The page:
Space

November 13, 2013

Space station crew lands with Olympic Torch; Finishes 166 days in space

Expedition 37 crew members Karen Nyberg of NASA, Fyodor Yurchikhin of the Russian Federal Space Agency and Luca Parmitano of the European Space Agency have returned to Earth from the International Space Station, landing at 9:49 p.m., EST, Nov. 10, after spending 166 days in space.

Inside the Soyuz spacecraft carrying the astronauts was the Olympic torch, which was launched to the station Nov. 6 and taken on a spacewalk Saturday as part of the torch relay. The torch will be used to light the Olympic flame at the Fisht Stadium in Sochi, Russia, marking the start of the 2014 Winter Games in February.

Nyberg, Parmitano and Yurchikhin arrived at the station in May, and during their extended stay in space orbited Earth 2,656 times and traveled more than 70 million miles. Parmitano conducted a spacewalk in July, becoming the first Italian to walk in space.

The crew welcomed Orbital Sciences Corp.’s Cygnus cargo spacecraft during its demonstration mission to the station. The trio spent hundreds of hours conducting fundamental research in areas such as human biology, life sciences, physical sciences, Earth sciences, astrophysics and technology research.

Yurchikhin now has logged 537 days in space, spanning four spaceflights. This puts him 12th on the all-time endurance list. Nyberg has accumulated 180 days in space over two missions. This was Parmitano’s first mission.

The International Space Station is a convergence of science, technology and human innovation that demonstrates new technologies and makes research breakthroughs not possible on Earth. The crew performed research into how plants grow, which may lead to more efficient crops on Earth and improve understanding of how future crews could grow their own food in space. They tested a new portable gas monitor designed to help analyze the environment inside the space station and continued fuel and combustion experiments undertaken by past crews. The crew also collected data and samples that will be used to help scientists understand ocular health issues of space station crew members and understand changes to body measurements during spaceflight.

The space station has had continuous human occupation since November 2000. In that time it has been visited by more than 200 people and a variety of international and commercial spacecraft. The space station remains the springboard to NASA’s next great leap in exploration, including future missions to an asteroid and Mars.




All of this week's top headlines to your email every Friday.


 
 

 
Lockheed Martin photograph

NASA’s Orion Spacecraft powers through first integrated system testing

Lockheed Martin photograph Engineers in the Operations and Checkout Building at NASA’s Kennedy Space Center in Florida, perform avionics testing on the Orion spacecraft being prepared for its first trip to space later this ye...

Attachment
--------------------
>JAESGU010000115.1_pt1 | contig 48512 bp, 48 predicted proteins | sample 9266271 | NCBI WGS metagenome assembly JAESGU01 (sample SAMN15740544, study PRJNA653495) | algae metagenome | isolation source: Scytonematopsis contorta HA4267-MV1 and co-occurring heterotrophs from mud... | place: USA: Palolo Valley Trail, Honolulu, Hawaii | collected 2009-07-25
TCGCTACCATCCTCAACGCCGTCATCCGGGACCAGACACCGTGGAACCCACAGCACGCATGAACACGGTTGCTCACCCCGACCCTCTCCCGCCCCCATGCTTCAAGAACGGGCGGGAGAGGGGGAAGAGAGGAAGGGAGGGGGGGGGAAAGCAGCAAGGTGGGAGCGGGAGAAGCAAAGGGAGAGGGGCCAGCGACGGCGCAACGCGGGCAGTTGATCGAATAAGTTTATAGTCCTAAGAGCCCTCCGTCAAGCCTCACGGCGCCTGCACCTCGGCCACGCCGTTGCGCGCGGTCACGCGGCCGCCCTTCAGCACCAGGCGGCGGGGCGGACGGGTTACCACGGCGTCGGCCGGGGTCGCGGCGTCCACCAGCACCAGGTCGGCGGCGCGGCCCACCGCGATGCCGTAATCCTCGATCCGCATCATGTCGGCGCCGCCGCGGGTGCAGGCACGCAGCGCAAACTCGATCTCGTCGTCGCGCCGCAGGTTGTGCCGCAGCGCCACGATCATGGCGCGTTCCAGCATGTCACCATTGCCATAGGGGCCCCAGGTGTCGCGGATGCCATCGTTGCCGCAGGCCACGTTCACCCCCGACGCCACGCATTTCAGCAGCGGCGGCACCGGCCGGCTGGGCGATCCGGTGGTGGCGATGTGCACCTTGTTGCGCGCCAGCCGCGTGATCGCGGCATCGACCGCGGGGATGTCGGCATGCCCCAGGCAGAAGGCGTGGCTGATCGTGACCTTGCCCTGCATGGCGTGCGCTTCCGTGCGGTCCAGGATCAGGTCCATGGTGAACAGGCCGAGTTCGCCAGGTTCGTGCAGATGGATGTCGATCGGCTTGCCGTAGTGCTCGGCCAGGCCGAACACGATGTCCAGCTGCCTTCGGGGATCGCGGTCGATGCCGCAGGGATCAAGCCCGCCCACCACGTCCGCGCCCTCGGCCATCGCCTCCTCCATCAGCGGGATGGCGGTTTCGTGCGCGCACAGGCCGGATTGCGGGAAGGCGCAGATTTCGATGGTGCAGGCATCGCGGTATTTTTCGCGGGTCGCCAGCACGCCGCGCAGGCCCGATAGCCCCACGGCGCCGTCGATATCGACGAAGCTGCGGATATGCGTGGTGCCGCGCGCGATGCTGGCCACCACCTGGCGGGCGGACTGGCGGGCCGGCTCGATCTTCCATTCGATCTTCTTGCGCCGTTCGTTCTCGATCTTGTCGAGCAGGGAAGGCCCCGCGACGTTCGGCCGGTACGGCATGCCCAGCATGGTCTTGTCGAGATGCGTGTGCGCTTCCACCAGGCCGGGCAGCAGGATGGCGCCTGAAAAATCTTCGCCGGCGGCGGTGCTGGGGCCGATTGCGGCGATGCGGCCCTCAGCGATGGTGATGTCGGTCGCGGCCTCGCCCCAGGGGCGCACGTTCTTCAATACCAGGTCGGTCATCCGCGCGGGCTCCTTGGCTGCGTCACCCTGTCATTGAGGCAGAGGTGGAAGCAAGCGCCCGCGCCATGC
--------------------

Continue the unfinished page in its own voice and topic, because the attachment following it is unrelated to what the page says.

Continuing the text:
NASA’s Hubble extends stellar tape measure 10 times farther into space

Using NASA’s Hubble Space Telescope, astronomers now can precisely measure the distance of stars up to 10,000 light-years away – 10 times farther than previously possible. Astronomers have developed yet another novel way to use the 24-year-old space telescope by employing a technique called spatial scanning, which dramatically improves Hubble’s accuracy for making angular meas...
 
 
LM-AEHF

Fourth AEHF protected communications satellite begins integration months ahead of schedule

The fourth Advanced Extremely High Frequency satellite produced by Lockheed Martin is taking shape after early deliveries of its payload and propulsion core. AEHF-4, expected to launch in 2017, will enable the constellation to ...
 

 
nasa-telescope

NASA looks to go beyond batteries for space exploration

NASA is seeking proposals for the development of new, more capable, energy storage technologies to replace the battery technology that has long powered America’s space program. The core technologies solicited in the Wedne...
 
 

Near Infrared Camera Integrated into space telescope

Lockheed Martin and the University of Arizona have delivered the primary imaging instrument of the James Webb Space Telescope to NASA’s Goddard Space Flight Center. The new Near Infrared Camera, or NIRCam, has been successfully integrated within the heart of the telescope, known as the Integrated Science Instrument Module. The integration completes the suite of...
 
 

NASA awards robotics, vehicle, graphics simulation services contract

NASA has selected MacLean Engineering & Applied Technologies of Houston to provide simulation model development for organizations at the agency’s Johnson Space Center, also in Houston. This indefinite-delivery, indefinite-quantity contract has firm-fixed price and cost-plus fixed-fee task orders. Beginning July 1, the contract has a three-year base period followed by two one-year opt...
 




0 Comments


Be the first to comment!


Leave a Reply

Your email address will not be published. Required fields are marked *

You may use these HTML tags and attributes: <a href="" title=""> <abbr title=""> <acronym title=""> <b> <blockquote cite=""> <cite> <code> <del datetime=""> <em> <i> <q cite=""> <strike> <strong>